12 September 2016
Tara left Rapa Nui – Easter Island – last Wednesday, due west toward Pitcairn Islands (Great Britain) and specifically to the small deserted Ducie Island. Only a few days sailing for a crew mostly renewed began under the fury of the winds.
The one week stopover at Rapa Nui (Chile) was clearly not easy. The already intense program had to be adapted hourly depending on weather conditions. The island’s only port was not sufficiently large to accommodate Tara and the schooner kept changing anchorage according to wind and swell. Despite these conditions which made embarking difficult, all newcomers took up residence before departure on Wednesday night. Thus in complete occupancy – 16 people – the schooner left behind the Moais and their mysteries for the open sea.
The new full crew gathered in the mess room for a security briefing © Yann Chavance / Tara Expeditions Foundation
Among the newcomers, the Australian Pete West, specialist in macroscopic coral photography, replacing David Hannan as underwater cinematographer. Calixte Berger, oceanographer engineer, assists Guillaume Bourdin on the rear deck for daily plankton sampling. The five other newcomers make up the coral team: Emilie Boissin, one of the scientific coordinators of the expedition will dive with Becky Vergathurber, University of Oregon. Christian Voolstra is a biologist at KAUST (Saudi Arabia ) and Pascal Conan, a biogeochemist in Banyuls-sur-Mer. Guillaume Iwankow (CNRS) will be in charge of fish sampling. Finally, the visual artist Elsa Guillaume completes this new crew.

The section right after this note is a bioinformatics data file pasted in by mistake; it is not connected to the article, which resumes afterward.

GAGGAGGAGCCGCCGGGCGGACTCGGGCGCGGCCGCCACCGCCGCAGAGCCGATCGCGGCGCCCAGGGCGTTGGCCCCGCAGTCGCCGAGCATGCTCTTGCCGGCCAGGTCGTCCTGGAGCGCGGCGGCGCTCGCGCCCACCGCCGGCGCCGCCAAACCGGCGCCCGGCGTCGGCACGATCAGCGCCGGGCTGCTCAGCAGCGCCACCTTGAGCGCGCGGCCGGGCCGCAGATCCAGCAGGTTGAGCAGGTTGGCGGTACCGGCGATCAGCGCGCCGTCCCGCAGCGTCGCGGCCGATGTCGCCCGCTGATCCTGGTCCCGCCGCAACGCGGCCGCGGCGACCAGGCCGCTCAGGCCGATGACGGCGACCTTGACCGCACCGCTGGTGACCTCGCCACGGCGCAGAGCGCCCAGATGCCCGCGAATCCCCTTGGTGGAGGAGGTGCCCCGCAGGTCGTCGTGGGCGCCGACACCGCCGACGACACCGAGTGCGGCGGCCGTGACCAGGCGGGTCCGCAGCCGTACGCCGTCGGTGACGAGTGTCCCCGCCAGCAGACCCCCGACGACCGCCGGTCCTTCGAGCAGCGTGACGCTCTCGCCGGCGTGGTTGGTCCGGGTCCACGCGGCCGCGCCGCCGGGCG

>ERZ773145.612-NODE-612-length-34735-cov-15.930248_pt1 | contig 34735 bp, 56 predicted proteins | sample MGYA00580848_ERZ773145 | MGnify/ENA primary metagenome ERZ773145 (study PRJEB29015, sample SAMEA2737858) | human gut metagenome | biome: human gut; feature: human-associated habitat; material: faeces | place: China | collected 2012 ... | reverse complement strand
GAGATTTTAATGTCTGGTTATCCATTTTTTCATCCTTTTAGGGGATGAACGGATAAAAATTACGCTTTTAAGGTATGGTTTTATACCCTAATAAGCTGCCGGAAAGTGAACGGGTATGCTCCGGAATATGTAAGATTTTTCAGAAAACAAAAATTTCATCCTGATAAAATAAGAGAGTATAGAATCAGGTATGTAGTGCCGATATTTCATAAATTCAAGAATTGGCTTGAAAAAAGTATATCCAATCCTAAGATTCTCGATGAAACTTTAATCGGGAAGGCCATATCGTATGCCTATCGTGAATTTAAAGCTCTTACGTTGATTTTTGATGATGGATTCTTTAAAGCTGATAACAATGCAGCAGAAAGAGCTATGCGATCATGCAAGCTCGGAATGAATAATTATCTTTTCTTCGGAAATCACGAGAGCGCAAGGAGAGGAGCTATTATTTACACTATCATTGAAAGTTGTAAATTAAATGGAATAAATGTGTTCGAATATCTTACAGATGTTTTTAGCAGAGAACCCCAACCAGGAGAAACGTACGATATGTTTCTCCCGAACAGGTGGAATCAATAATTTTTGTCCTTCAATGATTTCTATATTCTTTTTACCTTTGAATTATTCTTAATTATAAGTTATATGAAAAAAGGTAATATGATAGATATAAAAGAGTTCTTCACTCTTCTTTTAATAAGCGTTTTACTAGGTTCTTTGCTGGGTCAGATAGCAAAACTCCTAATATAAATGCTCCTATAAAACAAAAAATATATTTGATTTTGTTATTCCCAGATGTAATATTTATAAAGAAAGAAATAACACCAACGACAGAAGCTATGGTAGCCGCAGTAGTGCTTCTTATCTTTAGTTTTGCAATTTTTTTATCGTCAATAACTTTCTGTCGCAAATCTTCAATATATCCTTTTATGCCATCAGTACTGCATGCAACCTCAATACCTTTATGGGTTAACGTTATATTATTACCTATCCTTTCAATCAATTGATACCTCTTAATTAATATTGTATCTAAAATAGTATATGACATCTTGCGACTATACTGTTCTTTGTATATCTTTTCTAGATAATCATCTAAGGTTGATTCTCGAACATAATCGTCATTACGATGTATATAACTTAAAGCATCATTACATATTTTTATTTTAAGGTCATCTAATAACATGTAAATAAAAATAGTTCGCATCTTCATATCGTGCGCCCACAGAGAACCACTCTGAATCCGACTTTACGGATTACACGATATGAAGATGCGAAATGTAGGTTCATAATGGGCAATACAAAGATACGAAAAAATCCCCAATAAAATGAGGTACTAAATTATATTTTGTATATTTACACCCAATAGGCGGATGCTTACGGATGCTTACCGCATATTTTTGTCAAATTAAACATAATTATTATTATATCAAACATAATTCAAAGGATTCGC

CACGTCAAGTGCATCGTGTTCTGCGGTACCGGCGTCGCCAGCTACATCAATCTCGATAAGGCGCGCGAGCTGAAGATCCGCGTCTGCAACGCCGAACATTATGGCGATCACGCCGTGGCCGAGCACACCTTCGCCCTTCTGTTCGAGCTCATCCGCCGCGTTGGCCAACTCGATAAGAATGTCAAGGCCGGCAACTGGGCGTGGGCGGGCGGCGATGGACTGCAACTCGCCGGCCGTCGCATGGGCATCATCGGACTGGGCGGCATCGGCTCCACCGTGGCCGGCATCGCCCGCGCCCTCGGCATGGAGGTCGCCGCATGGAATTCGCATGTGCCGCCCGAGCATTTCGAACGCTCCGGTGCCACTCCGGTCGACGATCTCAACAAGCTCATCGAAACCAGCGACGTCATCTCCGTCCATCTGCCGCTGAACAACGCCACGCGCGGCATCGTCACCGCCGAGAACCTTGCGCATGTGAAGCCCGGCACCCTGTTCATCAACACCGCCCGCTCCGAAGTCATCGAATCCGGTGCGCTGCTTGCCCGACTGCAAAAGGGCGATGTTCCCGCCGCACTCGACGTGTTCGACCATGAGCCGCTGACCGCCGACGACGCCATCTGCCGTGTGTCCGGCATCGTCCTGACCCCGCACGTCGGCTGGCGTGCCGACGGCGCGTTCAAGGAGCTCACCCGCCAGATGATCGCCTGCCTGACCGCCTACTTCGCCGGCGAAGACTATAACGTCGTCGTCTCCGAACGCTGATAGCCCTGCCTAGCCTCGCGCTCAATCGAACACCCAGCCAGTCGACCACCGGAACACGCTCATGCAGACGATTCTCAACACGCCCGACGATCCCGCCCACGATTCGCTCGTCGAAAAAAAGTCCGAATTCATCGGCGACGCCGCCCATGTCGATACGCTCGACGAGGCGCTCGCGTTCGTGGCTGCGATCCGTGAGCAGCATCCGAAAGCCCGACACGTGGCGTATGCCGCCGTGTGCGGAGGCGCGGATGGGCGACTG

For this newly embarked crew, the schooner was not gentle with the weakest stomachs: deep troughs over six meters and wind gusts exceeding 40 knots. The first two days of sailing from Rapa Nui shook up all occupants of the schooner before the weather calmed down to offer brilliant sunshine and a deep blue sea.
David “Monch” Monmarché, divemaster, enjoying the return of good weather on Tara © Yann Chavance / Tara Expeditions Foundation
This peaceful landscape delighted the 16 Taranauts before arriving at deserted Ducie Island, a part of the Pitcairn Archipelago. Tara will stay for an exciting short week – rarely have divers ventured this far to the small island lost in the middle of the Pacific: full of corals but also sharks.
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